When I was at college, I remember being told by our advertising lecturer that we should not take responsibility for society's ills. We were there to help our clients sell stuff; if the people buying our stuff were evil, well, that is the way of the world. In the overall scheme of things what we do in creating and placing ad campaigns hardly registers. It is not particularly important. No one dies. Except in 2017 someone did.
Molly Russell was 14 when she took her own life. Last month an inquest found that Molly "died from an act of self-harm while suffering from depression and the negative effects of online content."
It seems trite, inappropriate for an advertising commentator to write about such a horrendous episode. But our world does intersect with reality. That is true even with something as terrible as this.
The coroner said Molly's death was in part at least down to "the negative effects of online content."
Molly's father, Ian Russell, accused Meta (Instagram was where the online content in question appeared) of guiding his daughter on a "demented trail of life sucking content." By that he meant content related to suicide, depression, self-harm and anxiety.
Meta's head of health and well-being policy, Elizabeth Lagone, described the content seen by Molly as "safe" because it adhered to content guidelines in place at the time. She later rowed back on this and apologized.
Many advertisers go to great lengths to do and to be seen to do "the right thing." They invest in greener packaging, they support recycling programs, they change their ingredients to remove harmful elements, they reduce salt and sugar content, they fund grassroots fitness initiatives, and so on.
But when it comes to where they advertise, as opposed to what they advertise, they look the other way.
I have written here several times about the need to consider context as well as cost-per-thousand. I have argued that editorial freedom is important and pulling ads because you do not happen to agree with a political point-of-view is dangerous.
But the lines are blurring, and no more so than in social media.
Social media consists of platforms. The word is important -- the likes of Facebook do not accept any but the smallest responsibility for the content that appears.
They are not, in their view, publishers. They do not edit. They grudgingly produce "guidelines" designed to weed out the worst, illegal excesses. Some would rather not even go that far.
Freedom of speech does not, as the cliché has it, permit you to run into a crowded theater and yell "fire." There must be some responsibility, and where a line is crossed (as happened here in newspapers with phone hacking) there must be consequences.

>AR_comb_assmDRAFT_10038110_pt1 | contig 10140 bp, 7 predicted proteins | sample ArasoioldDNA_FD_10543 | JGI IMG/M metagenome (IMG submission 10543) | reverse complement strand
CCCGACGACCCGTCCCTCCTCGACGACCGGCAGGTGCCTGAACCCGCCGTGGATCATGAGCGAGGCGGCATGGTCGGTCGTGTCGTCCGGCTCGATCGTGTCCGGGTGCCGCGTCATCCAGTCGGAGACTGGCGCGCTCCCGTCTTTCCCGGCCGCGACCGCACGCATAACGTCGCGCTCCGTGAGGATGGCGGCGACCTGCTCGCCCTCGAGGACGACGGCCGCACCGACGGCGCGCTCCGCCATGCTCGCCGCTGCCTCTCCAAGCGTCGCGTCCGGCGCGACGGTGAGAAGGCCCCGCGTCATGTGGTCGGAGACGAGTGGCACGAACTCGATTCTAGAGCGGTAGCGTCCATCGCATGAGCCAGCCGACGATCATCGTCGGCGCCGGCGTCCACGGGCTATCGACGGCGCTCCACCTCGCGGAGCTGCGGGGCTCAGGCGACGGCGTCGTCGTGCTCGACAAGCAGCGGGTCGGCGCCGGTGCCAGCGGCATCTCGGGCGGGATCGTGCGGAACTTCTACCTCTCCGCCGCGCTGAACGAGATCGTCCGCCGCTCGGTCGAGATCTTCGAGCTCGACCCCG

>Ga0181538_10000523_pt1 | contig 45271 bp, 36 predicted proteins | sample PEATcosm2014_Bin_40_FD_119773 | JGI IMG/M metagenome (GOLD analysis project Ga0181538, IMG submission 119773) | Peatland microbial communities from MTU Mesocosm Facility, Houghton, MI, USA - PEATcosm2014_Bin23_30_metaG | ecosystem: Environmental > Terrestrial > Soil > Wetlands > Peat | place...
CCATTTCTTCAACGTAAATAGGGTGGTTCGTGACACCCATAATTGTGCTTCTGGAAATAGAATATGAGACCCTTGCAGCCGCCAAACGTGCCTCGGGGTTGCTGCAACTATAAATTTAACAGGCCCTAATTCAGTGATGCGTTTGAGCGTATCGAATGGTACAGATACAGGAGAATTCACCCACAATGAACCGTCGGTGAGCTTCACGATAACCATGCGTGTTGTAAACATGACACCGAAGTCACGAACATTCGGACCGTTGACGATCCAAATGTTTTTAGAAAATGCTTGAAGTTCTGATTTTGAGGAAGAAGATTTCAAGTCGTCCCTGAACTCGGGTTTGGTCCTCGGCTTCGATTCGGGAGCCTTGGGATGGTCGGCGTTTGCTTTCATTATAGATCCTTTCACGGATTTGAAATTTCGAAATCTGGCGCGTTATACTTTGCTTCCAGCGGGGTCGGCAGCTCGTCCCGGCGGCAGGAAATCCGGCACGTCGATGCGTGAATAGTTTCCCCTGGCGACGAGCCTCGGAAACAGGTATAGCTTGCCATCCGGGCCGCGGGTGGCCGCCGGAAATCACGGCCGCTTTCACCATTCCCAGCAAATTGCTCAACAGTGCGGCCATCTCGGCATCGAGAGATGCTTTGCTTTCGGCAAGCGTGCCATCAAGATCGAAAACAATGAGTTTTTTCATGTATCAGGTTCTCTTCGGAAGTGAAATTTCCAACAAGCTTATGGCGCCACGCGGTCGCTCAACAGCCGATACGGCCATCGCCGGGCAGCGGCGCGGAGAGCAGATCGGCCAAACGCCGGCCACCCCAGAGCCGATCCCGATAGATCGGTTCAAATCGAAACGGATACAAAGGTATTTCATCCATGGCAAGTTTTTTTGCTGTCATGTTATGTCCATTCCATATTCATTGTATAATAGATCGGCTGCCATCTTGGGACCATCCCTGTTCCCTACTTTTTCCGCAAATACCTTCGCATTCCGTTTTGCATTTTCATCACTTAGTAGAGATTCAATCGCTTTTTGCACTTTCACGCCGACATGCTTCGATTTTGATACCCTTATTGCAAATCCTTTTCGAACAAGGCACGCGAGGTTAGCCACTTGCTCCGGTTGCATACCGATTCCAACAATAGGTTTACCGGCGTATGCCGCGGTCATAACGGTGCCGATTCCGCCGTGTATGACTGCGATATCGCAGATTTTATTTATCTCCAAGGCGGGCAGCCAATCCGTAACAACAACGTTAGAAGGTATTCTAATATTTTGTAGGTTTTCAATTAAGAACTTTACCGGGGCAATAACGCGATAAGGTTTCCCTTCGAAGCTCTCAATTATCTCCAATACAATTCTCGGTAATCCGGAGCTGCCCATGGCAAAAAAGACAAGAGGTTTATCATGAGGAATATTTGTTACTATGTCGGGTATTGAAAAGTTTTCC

My friends at MediaVillage in the U.S. tell me that these days at the large majority of the top 200 advertisers in the USA, media investments report into procurement, and on to the CFO, or direct to the CEO.
Cost is paramount; cost trumps context; cost even trumps effectiveness.
So, if your brand could advertise cheaply on a channel promoting insurrection or violence, is that okay? If it's cheap and there's an audience, it seems so.
The best procurement people don't think like this, understanding that not paying attention to media placements can damage a brand's reputation at a cost far beyond any cheap cpm savings -- but the best are rare.
What is so weird is that this obsession with cost-per-thousand is based upon dubious, unverified audience numbers provided by those doing the selling. So, the cpm is not even accurate.
Would a CFO or procurement chief sanction an investment in a new plant without a thorough understanding that the data on which his or her decision is based is robust? Or without checks that the machinery being installed was safe?
This caution -- this best practice -- does not apparently come into play when it comes to any assessment of online advertising.
There is no clearer case that in this digital age, and despite access to data and cases proving the exact opposite, advertising is seen more as a cost than an investment.
Reformulating products, investing in recyclable packaging are not cheap things to do. Yet they are undertaken as an investment because consumers will punish those who choose cheapness over (say) sustainability.
It is about time the same principles of safety and responsibility were applied to media choices.
Advertisers wield huge power over the likes of Facebook – a lot more than they do over newspapers. A 14-year-old girl died at the very least in part because of images she saw on social media. No doubt others have been affected, have died, or will die.
It is not good enough for advertisers to plead that this has nothing to do with them. They should make it clear that they will not support any channel, any platform without being assured that the necessary steps are in place to protect the audience. And as a minor add-on, to measure its size -- unequivocally and accurately.
This blog is I know read by many advertisers and their professional advisors in media agencies. I hope they will reflect on what happened to Molly Russell, and to the many other Molly Russells around the world.
We may not be responsible for society's evils, but all of us surely should do what we can to address them.
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